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Purcell in the Time of Purell


Detail of Dido (Nathaniel Dace)

Way before any intimations of Covid 19 floated in the air, I had already planned the Boston 2020-2021 season, with a focus on Woman, hashtaged #SheToo. Dido and Aeneas, Henry Purcell’s only opera, indeed figured in this planned cycle of three productions, for several compelling reasons. For starters, presenting a superb early opera, dedicated to the fate of an abandoned woman, powerfully embodied the season’s theme. 

But by reviving this chamber piece [begins online November 14th HERE], we were also marking an important in-house anniversary: the first period instrument Dido in modern times. Joel Cohen directed the 1979 concert production, released on Harmonia Mundi LP ca 1980. The recording caused a big stir, catapulting Camerata onto the international scene, and heavily influencing later interpretations. 

I was also keen to continue our ongoing explorations of stagecraft. Music theater now forms a regular part of Camerata’s mission. Finally, we were ready to field a very strong cast of Camerata long time regulars, new invitees, and a high-achieving student ensemble from my ‘home’ teaching institution, the Longy School of Music of Bard College. 

Then the pandemic hit.

Perhaps this terrifying moment offered a good opportunity to examine not only the staging, but also the relationships among images, sound, and live performers. Our Media and Light Designer Peter Torpey and I (Daniel, The Night’s Tale, Tristan and other recent productions) had been talking about such an opportunity for a while, and, willy-nilly, in its tragic way, the moment presented itself. Adding a cinematic component overcomes some of the limitations on creating intimate performance during this distanced time. We also re-examined Nahum Tate’s libretto, and started dreaming about what we could do with this marvelous Purcell piece. 

Dido 2020 combines two independently produced elements: our principal cast and band, recorded in live, staged performance augmented by silent images, filmed outdoors, on location.

No public will attend any of this in person, but the final product will reach everywhere. Between November 14th and 29th, you can see, online, an expressive hybrid visual world that is at once theater, film, and digital. You will be able to watch it as many times as you want (provided you bought yourself a ticket! HERE.

Our principals will be performing in the same room, but, because of the current health situation, distantly. That is the first sense of our ‘distanced lovers’ subtitle. 

Even absent the Covid emergency, Purcell’s opera emphasizes separation. We imagine Dido and Aeneas as distant lovers. Unlike Virgil, Purcell does not really let us see a couple, together, happy. As Professor Ellen Harris reminds us, there are no love duets, (see: Henry Purcell’s Dido and Aeneas, Second Edition by Ellen T. Harris, Oxford University Press, New York and Oxford, 2018). In Purcell’s work we only hear and see only one full conversation between the lovers. That encounter, a violent rejection, ends with Dido’s death.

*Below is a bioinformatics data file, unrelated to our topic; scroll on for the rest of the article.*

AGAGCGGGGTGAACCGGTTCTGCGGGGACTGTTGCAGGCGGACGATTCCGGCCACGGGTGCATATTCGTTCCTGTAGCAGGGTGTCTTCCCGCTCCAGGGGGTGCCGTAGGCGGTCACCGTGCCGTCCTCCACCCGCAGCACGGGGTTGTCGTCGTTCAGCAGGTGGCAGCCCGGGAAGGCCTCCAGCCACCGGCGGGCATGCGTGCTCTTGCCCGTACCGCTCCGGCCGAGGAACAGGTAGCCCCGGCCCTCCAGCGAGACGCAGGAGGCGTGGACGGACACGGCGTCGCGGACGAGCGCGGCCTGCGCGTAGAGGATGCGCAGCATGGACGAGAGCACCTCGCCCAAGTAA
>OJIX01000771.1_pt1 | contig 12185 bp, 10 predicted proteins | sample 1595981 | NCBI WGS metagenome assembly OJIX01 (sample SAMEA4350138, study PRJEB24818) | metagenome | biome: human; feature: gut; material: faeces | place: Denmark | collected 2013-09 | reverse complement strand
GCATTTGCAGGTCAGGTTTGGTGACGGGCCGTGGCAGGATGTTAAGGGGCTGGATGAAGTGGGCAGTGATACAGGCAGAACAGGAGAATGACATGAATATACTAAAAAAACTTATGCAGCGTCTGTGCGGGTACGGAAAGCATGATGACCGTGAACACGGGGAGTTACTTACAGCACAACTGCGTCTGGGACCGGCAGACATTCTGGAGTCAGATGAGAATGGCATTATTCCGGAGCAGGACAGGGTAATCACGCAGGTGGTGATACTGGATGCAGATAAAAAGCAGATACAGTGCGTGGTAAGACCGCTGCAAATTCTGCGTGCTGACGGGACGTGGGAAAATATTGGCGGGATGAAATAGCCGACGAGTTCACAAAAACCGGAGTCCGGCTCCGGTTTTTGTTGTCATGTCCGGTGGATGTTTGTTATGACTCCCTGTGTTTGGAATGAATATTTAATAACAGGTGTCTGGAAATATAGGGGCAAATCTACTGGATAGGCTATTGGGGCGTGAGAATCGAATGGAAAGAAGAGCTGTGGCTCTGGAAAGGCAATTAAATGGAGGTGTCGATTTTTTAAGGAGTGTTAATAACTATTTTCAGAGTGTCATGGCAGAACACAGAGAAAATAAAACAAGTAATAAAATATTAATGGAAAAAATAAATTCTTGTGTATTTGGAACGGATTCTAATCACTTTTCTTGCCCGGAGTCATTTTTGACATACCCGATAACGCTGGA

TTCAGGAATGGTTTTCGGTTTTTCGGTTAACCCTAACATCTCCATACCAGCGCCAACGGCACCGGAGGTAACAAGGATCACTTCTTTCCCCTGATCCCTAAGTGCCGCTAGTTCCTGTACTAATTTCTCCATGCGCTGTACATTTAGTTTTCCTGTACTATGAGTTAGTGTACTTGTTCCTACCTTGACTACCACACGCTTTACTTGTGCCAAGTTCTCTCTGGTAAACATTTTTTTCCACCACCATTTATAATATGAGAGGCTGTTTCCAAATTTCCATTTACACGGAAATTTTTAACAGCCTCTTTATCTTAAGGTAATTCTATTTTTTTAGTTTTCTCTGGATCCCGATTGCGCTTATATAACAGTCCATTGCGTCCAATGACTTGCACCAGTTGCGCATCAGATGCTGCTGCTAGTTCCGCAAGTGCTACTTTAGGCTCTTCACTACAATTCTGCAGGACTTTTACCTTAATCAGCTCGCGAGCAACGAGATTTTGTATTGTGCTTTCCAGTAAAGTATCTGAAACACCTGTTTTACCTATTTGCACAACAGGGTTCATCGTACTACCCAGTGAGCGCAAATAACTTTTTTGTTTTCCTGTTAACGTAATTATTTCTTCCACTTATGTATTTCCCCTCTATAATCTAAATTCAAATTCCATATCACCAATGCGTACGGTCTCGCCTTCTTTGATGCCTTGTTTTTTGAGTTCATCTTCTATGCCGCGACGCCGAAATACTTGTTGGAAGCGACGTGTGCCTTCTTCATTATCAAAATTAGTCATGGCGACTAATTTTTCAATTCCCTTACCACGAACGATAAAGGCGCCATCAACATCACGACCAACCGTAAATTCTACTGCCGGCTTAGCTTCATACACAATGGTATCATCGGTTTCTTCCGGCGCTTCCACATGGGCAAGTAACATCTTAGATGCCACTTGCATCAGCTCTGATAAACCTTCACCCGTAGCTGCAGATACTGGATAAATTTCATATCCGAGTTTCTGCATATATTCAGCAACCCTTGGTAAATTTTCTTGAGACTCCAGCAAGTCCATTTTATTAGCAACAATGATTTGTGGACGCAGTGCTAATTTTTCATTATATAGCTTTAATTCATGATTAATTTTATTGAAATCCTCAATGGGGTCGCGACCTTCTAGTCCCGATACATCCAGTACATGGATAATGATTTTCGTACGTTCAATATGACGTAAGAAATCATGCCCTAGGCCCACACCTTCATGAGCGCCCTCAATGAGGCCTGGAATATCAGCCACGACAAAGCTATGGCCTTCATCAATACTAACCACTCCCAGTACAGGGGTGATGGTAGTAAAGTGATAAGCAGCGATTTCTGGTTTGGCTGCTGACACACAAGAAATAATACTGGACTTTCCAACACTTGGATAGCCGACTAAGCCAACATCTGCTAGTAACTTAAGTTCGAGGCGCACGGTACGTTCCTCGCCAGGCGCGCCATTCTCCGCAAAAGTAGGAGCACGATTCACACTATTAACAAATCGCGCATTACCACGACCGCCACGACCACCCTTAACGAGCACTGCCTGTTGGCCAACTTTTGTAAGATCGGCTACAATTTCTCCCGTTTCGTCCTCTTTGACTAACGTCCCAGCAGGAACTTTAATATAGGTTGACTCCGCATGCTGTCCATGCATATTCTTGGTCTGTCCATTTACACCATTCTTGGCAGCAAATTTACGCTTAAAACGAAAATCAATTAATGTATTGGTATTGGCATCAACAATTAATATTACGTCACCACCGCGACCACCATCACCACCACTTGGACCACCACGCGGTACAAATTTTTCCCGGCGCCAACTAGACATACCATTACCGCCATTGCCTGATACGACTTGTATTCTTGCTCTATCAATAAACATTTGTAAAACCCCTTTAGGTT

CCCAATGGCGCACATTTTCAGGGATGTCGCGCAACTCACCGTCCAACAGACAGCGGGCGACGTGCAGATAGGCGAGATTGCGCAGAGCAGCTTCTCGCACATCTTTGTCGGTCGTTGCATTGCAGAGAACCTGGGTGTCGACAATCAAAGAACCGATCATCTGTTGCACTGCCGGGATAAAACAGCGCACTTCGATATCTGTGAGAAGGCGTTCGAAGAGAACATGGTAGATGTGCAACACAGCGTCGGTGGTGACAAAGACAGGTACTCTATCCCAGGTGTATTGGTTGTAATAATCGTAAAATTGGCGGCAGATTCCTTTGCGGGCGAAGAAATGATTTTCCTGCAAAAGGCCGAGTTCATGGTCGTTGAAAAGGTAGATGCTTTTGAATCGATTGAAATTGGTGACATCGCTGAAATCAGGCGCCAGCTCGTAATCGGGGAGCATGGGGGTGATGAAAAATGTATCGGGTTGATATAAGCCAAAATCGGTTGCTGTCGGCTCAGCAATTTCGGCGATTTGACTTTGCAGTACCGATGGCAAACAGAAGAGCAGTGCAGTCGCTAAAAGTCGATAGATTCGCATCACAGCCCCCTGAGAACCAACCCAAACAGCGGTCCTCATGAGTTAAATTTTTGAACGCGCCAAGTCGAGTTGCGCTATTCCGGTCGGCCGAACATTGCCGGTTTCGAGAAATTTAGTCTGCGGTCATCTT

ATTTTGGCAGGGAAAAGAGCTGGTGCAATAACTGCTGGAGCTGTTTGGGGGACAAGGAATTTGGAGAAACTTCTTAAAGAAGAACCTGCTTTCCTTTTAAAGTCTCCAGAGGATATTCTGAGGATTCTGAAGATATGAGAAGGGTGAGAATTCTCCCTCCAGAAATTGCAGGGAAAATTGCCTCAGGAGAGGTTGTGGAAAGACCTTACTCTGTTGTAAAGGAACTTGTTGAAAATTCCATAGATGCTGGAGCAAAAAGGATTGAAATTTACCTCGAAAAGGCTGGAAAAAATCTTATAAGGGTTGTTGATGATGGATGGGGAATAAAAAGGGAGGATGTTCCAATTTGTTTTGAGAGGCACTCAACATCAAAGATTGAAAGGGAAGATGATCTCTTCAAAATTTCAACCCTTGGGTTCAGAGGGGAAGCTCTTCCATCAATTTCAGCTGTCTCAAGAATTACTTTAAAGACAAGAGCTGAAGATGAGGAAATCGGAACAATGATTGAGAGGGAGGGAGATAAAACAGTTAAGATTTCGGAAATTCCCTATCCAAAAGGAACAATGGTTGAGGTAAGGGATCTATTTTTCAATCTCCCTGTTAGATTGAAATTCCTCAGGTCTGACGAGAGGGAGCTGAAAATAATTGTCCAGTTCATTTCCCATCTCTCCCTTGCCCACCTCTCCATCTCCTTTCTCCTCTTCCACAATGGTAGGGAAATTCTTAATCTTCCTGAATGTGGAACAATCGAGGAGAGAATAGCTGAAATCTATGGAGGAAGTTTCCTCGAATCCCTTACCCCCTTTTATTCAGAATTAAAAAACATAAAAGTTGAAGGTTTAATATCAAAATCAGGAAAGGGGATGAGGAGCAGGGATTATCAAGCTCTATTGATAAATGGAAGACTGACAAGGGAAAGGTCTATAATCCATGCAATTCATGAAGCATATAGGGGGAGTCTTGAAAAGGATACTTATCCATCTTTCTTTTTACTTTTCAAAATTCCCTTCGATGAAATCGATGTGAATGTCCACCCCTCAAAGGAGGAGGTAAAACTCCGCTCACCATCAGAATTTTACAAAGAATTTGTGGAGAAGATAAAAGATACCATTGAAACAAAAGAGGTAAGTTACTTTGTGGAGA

Nothing can replace the joy and buoyancy of being in the same room with a live audience, experiencing the music together. And yet, distant lovers often connect via letters, pictures and calls. Our small-screen show will provide its own kind of intimacy.

Since its debut at a girls’ school in 1683, the opera has enjoyed and suffered from variant readings, different incarnations of the sorcerer (man or woman?), and various re-assignments of solo songs. I consider the essential qualities of variation/reinterpretation as part of the actual life of the work. And, in keeping faith, we offer our own admirative remaking. 

To be sure, certain aspects of our production: the instruments and their style of playing, the use of period English pronunciation — adhere to our reading of the 17th-century norm, and to our love for that manner. Other aspects of the staging and filmography, including our casting of artists and staging, costumes, give us a great opportunity to rethink our mission as artists, individually and collectively. And, even, to advance joyfully!

Dido and Aeneas: An Opera for Distanced Lovers – by Henry Purcell from Boston Camerata’s 1980 recording

“Dido and Aeneas: An Opera For Distanced Lovers”
directed by Anne Azéma , with Peter Torpey (translated by Joel Cohen)

The Boston Camerata – Anne Azéma, Artistic Director
Music and Stage Direction: Anne Azéma
Lights and Media Director: Peter A. Torpey   
Cameras: Jonathan Williams, Paula Aguilera
Sound: David Griesinger

Dido, Queen of Carthage: Tahanee Aluwihare
Aeneas, Trojan Prince: Luke Scott
Belinda, Dido’s Sister: Camila Parias
Sorcerer: Jordan Weatherston Pitts

Second Woman: Kendra Comstock and Morgan Ashkenazy
First Witch: Monica Rajan
Second Witch: Angie Tyler
First Sailor: David Mather

Sarah Darling, concertmistress
Susannah Foster, second violin
Anna Griffis, viola
Phoebe Carrai, cello
John McKean, harpsichord

Assisted by singers from The Longy School of Music of Bard College

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